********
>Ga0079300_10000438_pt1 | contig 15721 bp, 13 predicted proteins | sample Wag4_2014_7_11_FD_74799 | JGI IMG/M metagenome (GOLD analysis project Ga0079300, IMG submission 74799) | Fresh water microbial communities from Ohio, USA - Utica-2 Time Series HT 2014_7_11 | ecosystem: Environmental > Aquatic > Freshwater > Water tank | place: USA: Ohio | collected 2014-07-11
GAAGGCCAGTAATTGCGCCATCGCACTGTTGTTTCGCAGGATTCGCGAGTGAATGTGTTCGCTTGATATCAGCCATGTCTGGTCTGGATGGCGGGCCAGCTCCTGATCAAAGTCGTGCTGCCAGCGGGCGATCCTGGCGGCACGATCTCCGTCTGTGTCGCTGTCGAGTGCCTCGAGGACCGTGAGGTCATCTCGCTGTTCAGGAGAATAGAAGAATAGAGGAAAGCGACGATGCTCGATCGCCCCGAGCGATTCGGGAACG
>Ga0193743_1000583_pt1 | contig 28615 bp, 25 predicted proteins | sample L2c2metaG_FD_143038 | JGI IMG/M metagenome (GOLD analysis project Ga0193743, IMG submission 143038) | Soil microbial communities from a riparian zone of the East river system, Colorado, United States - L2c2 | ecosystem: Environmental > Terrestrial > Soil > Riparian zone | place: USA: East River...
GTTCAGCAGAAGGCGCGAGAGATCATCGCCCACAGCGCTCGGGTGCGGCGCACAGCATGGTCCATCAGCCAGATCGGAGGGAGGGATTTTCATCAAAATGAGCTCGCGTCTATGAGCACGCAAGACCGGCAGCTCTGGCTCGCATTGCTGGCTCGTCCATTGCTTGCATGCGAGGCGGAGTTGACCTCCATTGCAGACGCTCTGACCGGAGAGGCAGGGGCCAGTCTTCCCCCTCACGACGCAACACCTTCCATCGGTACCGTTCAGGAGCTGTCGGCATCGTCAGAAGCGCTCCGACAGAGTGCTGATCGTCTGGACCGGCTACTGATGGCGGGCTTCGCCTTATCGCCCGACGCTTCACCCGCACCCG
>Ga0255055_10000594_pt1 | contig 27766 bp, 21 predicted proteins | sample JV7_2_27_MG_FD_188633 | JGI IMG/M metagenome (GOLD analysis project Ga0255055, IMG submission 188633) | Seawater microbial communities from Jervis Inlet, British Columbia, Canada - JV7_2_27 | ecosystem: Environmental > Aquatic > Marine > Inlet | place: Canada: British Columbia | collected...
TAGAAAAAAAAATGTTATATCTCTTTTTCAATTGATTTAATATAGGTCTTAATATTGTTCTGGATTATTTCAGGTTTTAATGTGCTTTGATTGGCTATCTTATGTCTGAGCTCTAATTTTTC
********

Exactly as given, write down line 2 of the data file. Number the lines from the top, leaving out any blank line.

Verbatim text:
GAAGGCCAGTAATTGCGCCATCGCACTGTTGTTTCGCAGGATTCGCGAGTGAATGTGTTCGCTTGATATCAGCCATGTCTGGTCTGGATGGCGGGCCAGCTCCTGATCAAAGTCGTGCTGCCAGCGGGCGATCCTGGCGGCACGATCTCCGTCTGTGTCGCTGTCGAGTGCCTCGAGGACCGTGAGGTCATCTCGCTGTTCAGGAGAATAGAAGAATAGAGGAAAGCGACGATGCTCGATCGCCCCGAGCGATTCGGGAACG